Ffion Hague spent six years in the Civil Service Fast Stream and began conducting board appraisals when working on evaluating the performance of NDPBs and Next Step Agencies. Since leaving the public sector in 1997 she has worked as a director of Arts & Business, a national business charity, and has sat on many major non-profit boards including The British Council, Action on Addiction, The Voices Foundation, the London Symphony Orchestra Advisory Board and she is a former trustee of the Outward Bound Trust.
In 2000 Ffion became a headhunter, working at board level across all sectors and specialising in non-executive appointments. Between 2003 and 2008 she was a director and shareholder at Hanson Green, a top-level non-executive search company, where she built up the board evaluation practice alongside her search activities. Since 2008, Ffion has focused exclusively on board evaluation in the UK corporate market, running her own practice, Independent Board Evaluation.
Ffion has been a trustee of English National Opera. In 2008 Ffion published her first major book, “The Pain and the Privilege”, a biography of the women in David Lloyd George’s life which has given rise to many broadcasting projects, including the BAFTA Wales-winning documentary “The Two Wives of Lloyd George” (2009). In 2010, Ffion was elected an Honorary Fellow of Harris Manchester College, Oxford.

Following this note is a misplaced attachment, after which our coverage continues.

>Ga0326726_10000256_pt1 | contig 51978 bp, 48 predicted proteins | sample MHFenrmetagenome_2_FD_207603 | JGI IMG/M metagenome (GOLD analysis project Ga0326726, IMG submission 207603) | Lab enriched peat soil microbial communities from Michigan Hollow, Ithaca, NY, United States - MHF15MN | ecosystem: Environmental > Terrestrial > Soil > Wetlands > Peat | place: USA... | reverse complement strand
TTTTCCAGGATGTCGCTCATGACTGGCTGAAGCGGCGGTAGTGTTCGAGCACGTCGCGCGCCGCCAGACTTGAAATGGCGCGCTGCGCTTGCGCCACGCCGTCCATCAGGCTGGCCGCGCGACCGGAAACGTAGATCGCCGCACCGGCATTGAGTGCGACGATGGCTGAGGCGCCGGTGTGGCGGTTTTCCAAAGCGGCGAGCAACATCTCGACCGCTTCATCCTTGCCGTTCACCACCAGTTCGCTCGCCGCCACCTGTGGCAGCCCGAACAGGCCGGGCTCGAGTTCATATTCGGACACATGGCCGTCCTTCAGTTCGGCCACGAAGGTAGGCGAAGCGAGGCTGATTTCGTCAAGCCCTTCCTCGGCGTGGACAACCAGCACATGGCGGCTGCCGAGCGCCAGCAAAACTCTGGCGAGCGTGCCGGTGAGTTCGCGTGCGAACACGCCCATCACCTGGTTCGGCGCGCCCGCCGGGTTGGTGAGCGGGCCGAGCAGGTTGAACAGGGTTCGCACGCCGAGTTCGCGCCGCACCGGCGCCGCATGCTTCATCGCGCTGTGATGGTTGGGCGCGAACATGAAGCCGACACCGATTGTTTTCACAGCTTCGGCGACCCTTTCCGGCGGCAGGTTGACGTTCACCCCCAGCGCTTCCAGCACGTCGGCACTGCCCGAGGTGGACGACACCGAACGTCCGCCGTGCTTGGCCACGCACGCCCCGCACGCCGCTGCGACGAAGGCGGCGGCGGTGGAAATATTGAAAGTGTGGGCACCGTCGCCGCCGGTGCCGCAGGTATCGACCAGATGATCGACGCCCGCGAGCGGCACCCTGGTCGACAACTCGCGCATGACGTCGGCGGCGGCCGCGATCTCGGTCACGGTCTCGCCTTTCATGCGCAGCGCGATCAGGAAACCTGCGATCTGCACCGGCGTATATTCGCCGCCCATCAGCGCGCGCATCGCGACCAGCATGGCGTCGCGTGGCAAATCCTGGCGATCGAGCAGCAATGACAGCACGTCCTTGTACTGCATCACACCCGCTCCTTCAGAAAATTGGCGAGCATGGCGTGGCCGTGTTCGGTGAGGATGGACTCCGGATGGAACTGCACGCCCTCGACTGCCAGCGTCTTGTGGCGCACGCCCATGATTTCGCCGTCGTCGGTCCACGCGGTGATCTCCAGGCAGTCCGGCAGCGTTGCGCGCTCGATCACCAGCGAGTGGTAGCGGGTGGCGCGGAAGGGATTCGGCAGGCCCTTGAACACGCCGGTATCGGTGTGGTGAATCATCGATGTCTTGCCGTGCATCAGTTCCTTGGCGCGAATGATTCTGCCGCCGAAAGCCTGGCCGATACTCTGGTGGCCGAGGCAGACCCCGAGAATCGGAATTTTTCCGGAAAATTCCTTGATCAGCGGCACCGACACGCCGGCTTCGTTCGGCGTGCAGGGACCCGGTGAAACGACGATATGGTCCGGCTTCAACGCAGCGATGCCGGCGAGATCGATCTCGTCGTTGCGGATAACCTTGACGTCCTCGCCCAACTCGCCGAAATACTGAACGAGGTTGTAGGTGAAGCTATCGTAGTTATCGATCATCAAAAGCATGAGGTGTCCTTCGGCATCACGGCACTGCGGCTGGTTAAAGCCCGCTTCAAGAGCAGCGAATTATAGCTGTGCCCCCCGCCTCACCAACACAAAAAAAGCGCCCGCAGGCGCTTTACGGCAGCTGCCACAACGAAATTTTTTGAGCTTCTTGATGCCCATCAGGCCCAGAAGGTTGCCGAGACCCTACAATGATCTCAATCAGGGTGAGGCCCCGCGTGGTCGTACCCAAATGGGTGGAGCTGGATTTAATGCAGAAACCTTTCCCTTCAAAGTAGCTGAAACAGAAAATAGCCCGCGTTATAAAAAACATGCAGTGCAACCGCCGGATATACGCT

THE PAIN AND THE PRIVILEGE: WOMEN IN THE LIFE OF LLOYD GEORGE — Buy it here
“Men’s lives are a perpetual conflict. The life that I have mapped out will be so especially – as lawyer and politician. Woman’s function is to pour oil on the wounds – to heal the bruises of spirit…and to stimulate to renewed exertion.” Lloyd George was a man who loved women and the tale of his intertwined relationships contains many mysteries and a few unsolved intrigues. He was cited in two divorce cases, was rumoured to have fought a duel over a woman in Argentina, and had persuaded the prettiest girl in Criccieth to be his wife. Lloyd George’s life was indeed a ‘perpetual conflict’. He was a habitual womaniser and despite his early, enduring attachement to Margaret Owen, marriage did not curb his behaviour. There were many private scandals in a life devoted to public duty. Ffion Hague illuminates his complex attitude to women. Her own interest stems from the many parallels in her own life.
PUBLICATION DATE: June 2008